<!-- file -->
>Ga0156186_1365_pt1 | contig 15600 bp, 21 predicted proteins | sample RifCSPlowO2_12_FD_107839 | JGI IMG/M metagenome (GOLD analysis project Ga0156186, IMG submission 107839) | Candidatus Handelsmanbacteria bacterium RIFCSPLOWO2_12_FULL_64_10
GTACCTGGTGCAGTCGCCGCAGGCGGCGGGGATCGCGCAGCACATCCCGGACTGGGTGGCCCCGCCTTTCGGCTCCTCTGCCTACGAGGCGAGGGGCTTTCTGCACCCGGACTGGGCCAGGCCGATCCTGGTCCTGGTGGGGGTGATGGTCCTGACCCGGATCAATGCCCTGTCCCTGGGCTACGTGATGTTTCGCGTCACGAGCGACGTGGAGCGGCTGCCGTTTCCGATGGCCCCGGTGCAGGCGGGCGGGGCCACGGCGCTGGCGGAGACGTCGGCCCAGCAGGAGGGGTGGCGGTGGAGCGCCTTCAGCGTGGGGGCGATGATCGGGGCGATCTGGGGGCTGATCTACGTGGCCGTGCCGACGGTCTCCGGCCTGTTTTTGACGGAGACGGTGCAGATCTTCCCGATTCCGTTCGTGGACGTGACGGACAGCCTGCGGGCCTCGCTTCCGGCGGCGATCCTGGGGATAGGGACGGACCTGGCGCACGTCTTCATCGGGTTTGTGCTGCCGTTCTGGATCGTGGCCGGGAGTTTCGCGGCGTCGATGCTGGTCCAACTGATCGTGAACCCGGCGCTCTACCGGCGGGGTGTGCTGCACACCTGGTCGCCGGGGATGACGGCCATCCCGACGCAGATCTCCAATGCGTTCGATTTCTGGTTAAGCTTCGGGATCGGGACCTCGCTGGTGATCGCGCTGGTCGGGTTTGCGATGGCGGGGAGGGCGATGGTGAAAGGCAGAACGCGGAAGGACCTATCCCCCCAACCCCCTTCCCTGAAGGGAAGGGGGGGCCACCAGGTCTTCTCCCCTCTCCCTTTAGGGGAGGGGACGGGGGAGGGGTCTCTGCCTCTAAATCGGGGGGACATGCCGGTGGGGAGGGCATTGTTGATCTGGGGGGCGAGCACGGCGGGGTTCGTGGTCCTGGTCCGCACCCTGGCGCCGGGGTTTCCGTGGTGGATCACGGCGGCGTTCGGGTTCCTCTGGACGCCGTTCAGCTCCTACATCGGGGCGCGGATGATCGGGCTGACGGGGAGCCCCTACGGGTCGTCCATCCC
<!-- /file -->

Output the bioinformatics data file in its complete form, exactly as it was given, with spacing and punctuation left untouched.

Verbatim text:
>Ga0156186_1365_pt1 | contig 15600 bp, 21 predicted proteins | sample RifCSPlowO2_12_FD_107839 | JGI IMG/M metagenome (GOLD analysis project Ga0156186, IMG submission 107839) | Candidatus Handelsmanbacteria bacterium RIFCSPLOWO2_12_FULL_64_10
GTACCTGGTGCAGTCGCCGCAGGCGGCGGGGATCGCGCAGCACATCCCGGACTGGGTGGCCCCGCCTTTCGGCTCCTCTGCCTACGAGGCGAGGGGCTTTCTGCACCCGGACTGGGCCAGGCCGATCCTGGTCCTGGTGGGGGTGATGGTCCTGACCCGGATCAATGCCCTGTCCCTGGGCTACGTGATGTTTCGCGTCACGAGCGACGTGGAGCGGCTGCCGTTTCCGATGGCCCCGGTGCAGGCGGGCGGGGCCACGGCGCTGGCGGAGACGTCGGCCCAGCAGGAGGGGTGGCGGTGGAGCGCCTTCAGCGTGGGGGCGATGATCGGGGCGATCTGGGGGCTGATCTACGTGGCCGTGCCGACGGTCTCCGGCCTGTTTTTGACGGAGACGGTGCAGATCTTCCCGATTCCGTTCGTGGACGTGACGGACAGCCTGCGGGCCTCGCTTCCGGCGGCGATCCTGGGGATAGGGACGGACCTGGCGCACGTCTTCATCGGGTTTGTGCTGCCGTTCTGGATCGTGGCCGGGAGTTTCGCGGCGTCGATGCTGGTCCAACTGATCGTGAACCCGGCGCTCTACCGGCGGGGTGTGCTGCACACCTGGTCGCCGGGGATGACGGCCATCCCGACGCAGATCTCCAATGCGTTCGATTTCTGGTTAAGCTTCGGGATCGGGACCTCGCTGGTGATCGCGCTGGTCGGGTTTGCGATGGCGGGGAGGGCGATGGTGAAAGGCAGAACGCGGAAGGACCTATCCCCCCAACCCCCTTCCCTGAAGGGAAGGGGGGGCCACCAGGTCTTCTCCCCTCTCCCTTTAGGGGAGGGGACGGGGGAGGGGTCTCTGCCTCTAAATCGGGGGGACATGCCGGTGGGGAGGGCATTGTTGATCTGGGGGGCGAGCACGGCGGGGTTCGTGGTCCTGGTCCGCACCCTGGCGCCGGGGTTTCCGTGGTGGATCACGGCGGCGTTCGGGTTCCTCTGGACGCCGTTCAGCTCCTACATCGGGGCGCGGATGATCGGGCTGACGGGGAGCCCCTACGGGTCGTCCATCCC